It’s never a nice thing, or an easy thing to be told that there is something wrong with the baby you have waited so long for.
There is no kind way of breaking difficult news. But whatever it was, I seemed to be surrounded by people who were looking out for me and Sam.
I remember when Sam was a tiny little baby it seemed to be constantly raining. For days, I did nothing but gaze longingly out of the window, in between feeds and nappy changes, wishing the torrents of water that streamed down the patio doors would hurry up and go away.
I wanted the sea of mud that surrounded me to dry up, in part so that I could get outside and shake off the cabin fever, but also so that I could play with my lovely new travel system (great colours and suspension) and show my lovely new baby off. For a little while there, it was like a Keep Nancy In conspiracy. Everyone who came to visit told me I was mad to want to go into the bleak February outside. And, once I was home, I had a LOT of visitors.
It took me a while to escape the clutches of the hospital, but once they were sure that I wasn’t going to wobble down the stairs and break my leg, and that Sam didn’t have a heart defect such that we would have to swap one hospital ward for another, I was allowed to return home, and take my baby with me. Where it seemed that everyone wanted to visit. Almost the entire family, from long-lost aunts to my parents and sister, came to coo before the first two weeks were out, but, after the restrained hullaballo of the maternity ward, it was quiet.
For a while there it had seemed as if I would never get home. There were blood tests for me, blood tests for him, debates over feeding, debates over whether or not he had Down’s at all. It took three days for the test results to come in. We had been told, the day he was born, that it was likely that he had a chromosomal abnormality, Trisomy 21 being the chief suspect, but up until the moment when a gaggle of medics with long faces headed up the ward to my private room, I refused to quite believe it.
I mean, I decided that I didn’t care, that I still loved him, that I was still proud of this baby I had managed to produce, but still; every time I went near a bath, the tears leaked out, and I wrestled with my deep desire not to have to take on the added responsibility of bringing up a child with additional needs.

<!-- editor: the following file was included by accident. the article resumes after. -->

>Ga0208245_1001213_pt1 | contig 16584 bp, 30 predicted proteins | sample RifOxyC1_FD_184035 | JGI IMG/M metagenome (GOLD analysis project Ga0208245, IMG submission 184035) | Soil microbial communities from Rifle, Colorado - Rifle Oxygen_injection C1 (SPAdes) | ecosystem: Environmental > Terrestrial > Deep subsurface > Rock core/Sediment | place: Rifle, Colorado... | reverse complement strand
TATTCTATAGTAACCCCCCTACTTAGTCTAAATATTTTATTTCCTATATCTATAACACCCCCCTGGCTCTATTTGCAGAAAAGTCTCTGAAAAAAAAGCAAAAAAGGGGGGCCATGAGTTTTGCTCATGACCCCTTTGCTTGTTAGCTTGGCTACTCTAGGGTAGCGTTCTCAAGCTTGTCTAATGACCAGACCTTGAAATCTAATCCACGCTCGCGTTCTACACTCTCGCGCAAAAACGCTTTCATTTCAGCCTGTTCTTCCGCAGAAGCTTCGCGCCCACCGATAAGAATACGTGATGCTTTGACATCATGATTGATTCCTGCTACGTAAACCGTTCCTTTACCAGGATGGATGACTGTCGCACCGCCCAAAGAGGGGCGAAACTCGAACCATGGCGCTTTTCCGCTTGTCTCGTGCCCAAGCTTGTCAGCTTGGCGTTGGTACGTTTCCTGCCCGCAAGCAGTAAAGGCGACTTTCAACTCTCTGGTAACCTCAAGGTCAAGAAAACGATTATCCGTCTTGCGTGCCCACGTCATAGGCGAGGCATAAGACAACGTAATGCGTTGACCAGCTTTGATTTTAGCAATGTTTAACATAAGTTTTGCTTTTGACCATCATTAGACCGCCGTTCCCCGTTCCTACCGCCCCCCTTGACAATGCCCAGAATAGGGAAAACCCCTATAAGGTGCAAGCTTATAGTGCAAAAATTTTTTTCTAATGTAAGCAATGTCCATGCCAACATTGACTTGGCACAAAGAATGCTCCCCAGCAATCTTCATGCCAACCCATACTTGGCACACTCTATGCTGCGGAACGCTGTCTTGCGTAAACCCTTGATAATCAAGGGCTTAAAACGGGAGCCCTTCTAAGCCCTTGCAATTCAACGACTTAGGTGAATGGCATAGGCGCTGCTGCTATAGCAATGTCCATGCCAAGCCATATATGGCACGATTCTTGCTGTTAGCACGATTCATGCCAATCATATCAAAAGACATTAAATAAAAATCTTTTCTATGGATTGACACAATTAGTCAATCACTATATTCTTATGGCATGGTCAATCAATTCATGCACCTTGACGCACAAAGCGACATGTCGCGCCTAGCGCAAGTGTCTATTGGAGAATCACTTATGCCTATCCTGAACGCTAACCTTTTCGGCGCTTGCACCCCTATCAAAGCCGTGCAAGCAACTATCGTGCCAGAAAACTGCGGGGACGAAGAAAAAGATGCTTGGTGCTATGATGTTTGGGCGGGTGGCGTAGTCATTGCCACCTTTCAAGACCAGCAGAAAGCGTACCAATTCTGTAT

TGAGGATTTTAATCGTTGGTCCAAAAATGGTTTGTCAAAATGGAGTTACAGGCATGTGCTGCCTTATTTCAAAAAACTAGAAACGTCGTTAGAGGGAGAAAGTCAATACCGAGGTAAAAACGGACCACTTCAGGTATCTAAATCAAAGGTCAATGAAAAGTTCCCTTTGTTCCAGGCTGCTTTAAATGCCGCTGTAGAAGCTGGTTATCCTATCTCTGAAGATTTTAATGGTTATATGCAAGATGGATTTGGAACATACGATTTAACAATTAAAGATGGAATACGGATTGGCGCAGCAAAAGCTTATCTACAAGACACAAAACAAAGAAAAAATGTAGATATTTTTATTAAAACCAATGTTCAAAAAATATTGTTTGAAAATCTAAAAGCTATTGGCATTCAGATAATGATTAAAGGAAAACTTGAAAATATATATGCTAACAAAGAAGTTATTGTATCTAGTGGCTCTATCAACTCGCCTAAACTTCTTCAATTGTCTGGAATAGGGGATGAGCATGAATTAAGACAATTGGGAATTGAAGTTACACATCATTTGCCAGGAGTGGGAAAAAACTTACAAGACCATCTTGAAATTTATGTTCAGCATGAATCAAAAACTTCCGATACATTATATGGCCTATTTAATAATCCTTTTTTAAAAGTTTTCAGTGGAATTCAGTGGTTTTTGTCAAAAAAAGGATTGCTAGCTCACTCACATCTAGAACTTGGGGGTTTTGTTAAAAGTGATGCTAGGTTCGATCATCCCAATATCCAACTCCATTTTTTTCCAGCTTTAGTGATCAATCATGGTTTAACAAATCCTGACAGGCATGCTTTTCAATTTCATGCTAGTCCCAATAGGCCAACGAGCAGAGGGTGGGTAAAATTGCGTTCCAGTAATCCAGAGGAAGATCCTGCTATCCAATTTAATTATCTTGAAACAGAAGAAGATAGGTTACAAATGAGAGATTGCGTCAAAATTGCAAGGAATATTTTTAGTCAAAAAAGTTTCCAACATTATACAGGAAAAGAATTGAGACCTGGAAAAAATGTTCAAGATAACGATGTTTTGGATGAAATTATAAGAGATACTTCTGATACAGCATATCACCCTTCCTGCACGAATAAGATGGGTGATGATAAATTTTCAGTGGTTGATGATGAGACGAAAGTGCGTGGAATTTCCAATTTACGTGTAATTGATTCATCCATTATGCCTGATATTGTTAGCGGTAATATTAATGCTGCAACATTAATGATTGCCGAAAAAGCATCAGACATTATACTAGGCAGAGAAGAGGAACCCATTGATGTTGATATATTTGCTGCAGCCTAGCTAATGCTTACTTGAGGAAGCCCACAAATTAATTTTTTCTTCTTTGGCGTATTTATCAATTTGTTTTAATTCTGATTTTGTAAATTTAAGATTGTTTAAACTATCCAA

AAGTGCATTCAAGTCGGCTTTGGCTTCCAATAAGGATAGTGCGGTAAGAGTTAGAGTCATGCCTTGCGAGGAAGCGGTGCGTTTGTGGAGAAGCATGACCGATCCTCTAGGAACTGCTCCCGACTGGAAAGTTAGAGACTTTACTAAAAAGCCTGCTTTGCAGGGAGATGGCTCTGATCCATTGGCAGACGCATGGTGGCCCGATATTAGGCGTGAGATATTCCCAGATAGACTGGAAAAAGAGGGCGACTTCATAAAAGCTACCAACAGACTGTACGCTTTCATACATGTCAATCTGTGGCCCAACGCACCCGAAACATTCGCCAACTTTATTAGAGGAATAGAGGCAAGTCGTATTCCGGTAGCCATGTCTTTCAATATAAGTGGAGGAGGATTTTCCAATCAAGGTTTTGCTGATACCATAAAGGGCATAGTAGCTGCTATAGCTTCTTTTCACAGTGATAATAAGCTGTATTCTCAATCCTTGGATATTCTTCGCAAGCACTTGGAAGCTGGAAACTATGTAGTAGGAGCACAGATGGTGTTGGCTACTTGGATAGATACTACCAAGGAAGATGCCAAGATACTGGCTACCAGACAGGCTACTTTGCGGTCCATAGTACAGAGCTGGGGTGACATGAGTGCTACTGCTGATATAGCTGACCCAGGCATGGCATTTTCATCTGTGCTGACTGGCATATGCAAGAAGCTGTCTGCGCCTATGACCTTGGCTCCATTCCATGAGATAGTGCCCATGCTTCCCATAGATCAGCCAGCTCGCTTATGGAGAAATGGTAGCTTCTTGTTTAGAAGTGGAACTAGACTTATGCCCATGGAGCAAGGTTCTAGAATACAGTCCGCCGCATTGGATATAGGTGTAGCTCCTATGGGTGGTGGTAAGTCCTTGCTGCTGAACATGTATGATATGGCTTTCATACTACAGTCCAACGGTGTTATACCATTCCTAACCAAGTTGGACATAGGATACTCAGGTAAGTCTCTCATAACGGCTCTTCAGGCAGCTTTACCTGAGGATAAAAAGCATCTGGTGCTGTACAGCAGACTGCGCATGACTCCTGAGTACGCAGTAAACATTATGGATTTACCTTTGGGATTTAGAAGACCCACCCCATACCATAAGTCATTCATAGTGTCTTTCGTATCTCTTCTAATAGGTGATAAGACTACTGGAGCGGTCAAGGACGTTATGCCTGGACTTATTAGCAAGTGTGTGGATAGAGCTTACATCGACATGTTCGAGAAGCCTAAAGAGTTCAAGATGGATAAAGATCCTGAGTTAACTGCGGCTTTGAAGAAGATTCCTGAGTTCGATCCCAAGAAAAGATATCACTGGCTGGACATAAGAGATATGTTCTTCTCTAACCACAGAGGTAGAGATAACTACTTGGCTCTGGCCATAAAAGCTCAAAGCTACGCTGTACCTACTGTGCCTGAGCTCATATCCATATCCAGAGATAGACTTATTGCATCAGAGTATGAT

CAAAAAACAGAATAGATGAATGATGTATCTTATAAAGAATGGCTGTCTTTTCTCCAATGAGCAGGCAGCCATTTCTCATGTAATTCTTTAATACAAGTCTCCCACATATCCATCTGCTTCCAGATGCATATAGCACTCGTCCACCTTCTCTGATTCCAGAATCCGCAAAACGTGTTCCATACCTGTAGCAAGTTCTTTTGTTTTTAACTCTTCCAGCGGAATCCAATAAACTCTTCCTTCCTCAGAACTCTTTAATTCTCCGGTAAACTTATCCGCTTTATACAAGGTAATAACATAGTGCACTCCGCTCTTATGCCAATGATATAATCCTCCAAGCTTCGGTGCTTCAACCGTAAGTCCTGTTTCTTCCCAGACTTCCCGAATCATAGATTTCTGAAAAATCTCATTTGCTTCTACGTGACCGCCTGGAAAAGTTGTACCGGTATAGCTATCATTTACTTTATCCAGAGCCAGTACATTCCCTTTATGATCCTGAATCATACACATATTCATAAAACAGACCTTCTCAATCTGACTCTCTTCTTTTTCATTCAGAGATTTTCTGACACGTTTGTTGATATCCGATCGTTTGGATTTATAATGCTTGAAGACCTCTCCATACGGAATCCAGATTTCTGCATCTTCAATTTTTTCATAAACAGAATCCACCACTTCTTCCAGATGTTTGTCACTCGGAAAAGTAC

I can still vividly recall that moment when they confirmed what everybody really knew. There was a collection of them, dressed in the NHS uniform of beige trousers and lavender/bluey shirts and one of them had an accent that reminded me of the character in the Fast Show, the painter, who didn’t like the colour black. ‘It could be worse...’ kept flitting through my brain, the ridiculousness of the situation filling me up with an inappropriate desire to laugh.
It’s never a nice thing, or an easy thing to be told that there is something wrong with the baby you have waited so long for. There is no kind way of breaking difficult news. But whatever it was, I seemed to be surrounded by people who were looking out for me and Sam.
There was the midwife who took him onto her knee to help her with reception so that I could get something to eat. There was the midwife who helped me to get him started on the journey to breastfeeding, who chased away the one who stuck a bottle in his mouth. And when I got home there were all the visitors. Our new GP came round (we had only just moved house a week before). The community paediatrician came round (she had to endure a lecture on woodwork from my father-in-law). The community midwife came round – for longer than she needed to, and brought colleagues with her, to introduce them to me and my baby. And the health visitor.
Health visitors come in for a lot of stick, but mine, she who bustled in and out of my house with her scales and measuring whatnots, she who refused to let me come out into the rain and cold and go down to the clinic for I can’t remember how long but it was ages, she sat with me, she drank cups of tea with me, we talked.
These people - this amazing team - they knew that I was working hard to assimilate my position, to figure out what I was supposed to be doing; they surrounded me, protected me. They joined with the women I had met through NCT antenatal classes and they heard the inner me, the one who knew that there was no such thing as normal, the one who didn’t care what anyone else thought and yet at the same time was worried about her ability to navigate the possibly stormy waters ahead.
They never pitied me. They never made a judgemental statement about Sam (other than to inform me that his hair was not, in fact, blond, like his father’s, but sandy red, like his uncle’s, or poke him when he refused to wake up for his 6 week check). They confirmed my desire to be pleased with him, to be glad that he was here, to celebrate the fact that we both made it out of the delivery suite in one piece. They let me find my feet. They showed me there was solid ground.